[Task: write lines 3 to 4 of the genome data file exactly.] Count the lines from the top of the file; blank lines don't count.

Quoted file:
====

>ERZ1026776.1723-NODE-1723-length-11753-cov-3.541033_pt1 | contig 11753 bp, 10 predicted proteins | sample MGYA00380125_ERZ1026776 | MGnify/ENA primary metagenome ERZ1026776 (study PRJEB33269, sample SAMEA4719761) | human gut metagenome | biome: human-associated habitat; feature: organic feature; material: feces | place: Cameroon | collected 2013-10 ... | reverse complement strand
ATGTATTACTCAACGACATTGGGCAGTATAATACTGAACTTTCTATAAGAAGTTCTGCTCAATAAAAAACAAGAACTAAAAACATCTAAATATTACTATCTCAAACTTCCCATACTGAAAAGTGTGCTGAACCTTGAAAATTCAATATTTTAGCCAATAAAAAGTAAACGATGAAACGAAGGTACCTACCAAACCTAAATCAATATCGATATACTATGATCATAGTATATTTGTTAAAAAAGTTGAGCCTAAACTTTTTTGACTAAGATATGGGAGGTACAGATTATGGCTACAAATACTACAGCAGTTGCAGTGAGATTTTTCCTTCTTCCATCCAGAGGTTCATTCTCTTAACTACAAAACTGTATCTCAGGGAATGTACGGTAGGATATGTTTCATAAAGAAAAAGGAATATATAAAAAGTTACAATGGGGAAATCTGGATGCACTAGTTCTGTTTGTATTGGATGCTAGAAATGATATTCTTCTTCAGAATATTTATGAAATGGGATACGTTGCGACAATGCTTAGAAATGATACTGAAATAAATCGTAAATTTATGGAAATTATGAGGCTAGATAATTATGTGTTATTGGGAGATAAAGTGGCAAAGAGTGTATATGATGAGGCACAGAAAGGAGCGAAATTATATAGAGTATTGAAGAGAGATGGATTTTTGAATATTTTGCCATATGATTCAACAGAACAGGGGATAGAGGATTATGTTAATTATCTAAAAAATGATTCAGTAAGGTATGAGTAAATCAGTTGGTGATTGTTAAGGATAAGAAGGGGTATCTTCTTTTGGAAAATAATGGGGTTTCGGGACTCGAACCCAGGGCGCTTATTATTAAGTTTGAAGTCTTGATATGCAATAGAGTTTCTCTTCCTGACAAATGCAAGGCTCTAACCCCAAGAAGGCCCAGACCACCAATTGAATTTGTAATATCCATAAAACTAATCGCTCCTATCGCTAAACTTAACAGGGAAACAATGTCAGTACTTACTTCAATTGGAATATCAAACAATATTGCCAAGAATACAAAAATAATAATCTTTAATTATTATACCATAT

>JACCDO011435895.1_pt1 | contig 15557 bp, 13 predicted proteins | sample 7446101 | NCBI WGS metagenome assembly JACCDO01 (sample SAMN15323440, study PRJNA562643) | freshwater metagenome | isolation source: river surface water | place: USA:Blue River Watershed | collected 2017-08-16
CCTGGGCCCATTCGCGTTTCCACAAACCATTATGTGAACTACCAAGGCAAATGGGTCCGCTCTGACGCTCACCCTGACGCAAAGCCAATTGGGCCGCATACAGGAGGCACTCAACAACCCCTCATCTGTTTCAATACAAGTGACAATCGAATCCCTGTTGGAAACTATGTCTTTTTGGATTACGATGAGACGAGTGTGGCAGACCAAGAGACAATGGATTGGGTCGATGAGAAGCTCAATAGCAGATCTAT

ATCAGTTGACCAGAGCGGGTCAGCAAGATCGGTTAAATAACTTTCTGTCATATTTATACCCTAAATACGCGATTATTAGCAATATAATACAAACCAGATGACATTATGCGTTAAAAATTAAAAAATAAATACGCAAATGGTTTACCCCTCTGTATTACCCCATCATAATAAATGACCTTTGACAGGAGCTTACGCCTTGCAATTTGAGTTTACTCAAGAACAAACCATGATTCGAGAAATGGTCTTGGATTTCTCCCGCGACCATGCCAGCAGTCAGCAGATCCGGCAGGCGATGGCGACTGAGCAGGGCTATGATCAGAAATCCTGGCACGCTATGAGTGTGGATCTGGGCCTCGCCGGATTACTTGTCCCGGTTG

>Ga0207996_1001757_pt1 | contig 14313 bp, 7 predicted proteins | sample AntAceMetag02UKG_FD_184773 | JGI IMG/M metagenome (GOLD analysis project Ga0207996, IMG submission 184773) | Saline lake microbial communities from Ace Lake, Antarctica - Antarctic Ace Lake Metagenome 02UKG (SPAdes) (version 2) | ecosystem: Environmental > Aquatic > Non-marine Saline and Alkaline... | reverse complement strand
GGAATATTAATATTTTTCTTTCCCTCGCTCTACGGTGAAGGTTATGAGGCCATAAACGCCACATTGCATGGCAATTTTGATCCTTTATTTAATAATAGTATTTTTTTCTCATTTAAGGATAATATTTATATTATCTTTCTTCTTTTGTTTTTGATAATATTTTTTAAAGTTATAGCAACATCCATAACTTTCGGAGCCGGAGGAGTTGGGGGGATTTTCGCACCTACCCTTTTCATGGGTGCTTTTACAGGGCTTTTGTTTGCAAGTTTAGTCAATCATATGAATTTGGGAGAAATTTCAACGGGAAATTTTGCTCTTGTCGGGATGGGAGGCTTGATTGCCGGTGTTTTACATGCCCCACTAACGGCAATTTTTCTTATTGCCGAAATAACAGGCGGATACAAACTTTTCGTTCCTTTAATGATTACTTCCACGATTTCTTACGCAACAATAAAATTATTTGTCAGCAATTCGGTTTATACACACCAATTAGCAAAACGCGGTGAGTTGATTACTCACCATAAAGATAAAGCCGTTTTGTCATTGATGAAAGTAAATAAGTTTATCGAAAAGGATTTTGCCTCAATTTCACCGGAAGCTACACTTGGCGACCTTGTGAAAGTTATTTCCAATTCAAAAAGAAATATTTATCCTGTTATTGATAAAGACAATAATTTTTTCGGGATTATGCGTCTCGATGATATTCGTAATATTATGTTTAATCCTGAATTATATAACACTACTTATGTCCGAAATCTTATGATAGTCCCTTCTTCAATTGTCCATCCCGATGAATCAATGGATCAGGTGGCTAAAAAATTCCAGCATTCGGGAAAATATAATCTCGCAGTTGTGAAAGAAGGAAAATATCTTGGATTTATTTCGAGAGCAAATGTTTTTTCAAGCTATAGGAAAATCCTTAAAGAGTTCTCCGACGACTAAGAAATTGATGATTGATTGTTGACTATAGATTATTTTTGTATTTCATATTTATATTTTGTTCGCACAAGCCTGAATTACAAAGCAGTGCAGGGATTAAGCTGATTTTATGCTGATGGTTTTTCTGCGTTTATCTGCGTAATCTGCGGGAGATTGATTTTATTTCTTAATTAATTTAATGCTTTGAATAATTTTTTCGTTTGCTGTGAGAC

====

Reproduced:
>JACCDO011435895.1_pt1 | contig 15557 bp, 13 predicted proteins | sample 7446101 | NCBI WGS metagenome assembly JACCDO01 (sample SAMN15323440, study PRJNA562643) | freshwater metagenome | isolation source: river surface water | place: USA:Blue River Watershed | collected 2017-08-16
CCTGGGCCCATTCGCGTTTCCACAAACCATTATGTGAACTACCAAGGCAAATGGGTCCGCTCTGACGCTCACCCTGACGCAAAGCCAATTGGGCCGCATACAGGAGGCACTCAACAACCCCTCATCTGTTTCAATACAAGTGACAATCGAATCCCTGTTGGAAACTATGTCTTTTTGGATTACGATGAGACGAGTGTGGCAGACCAAGAGACAATGGATTGGGTCGATGAGAAGCTCAATAGCAGATCTAT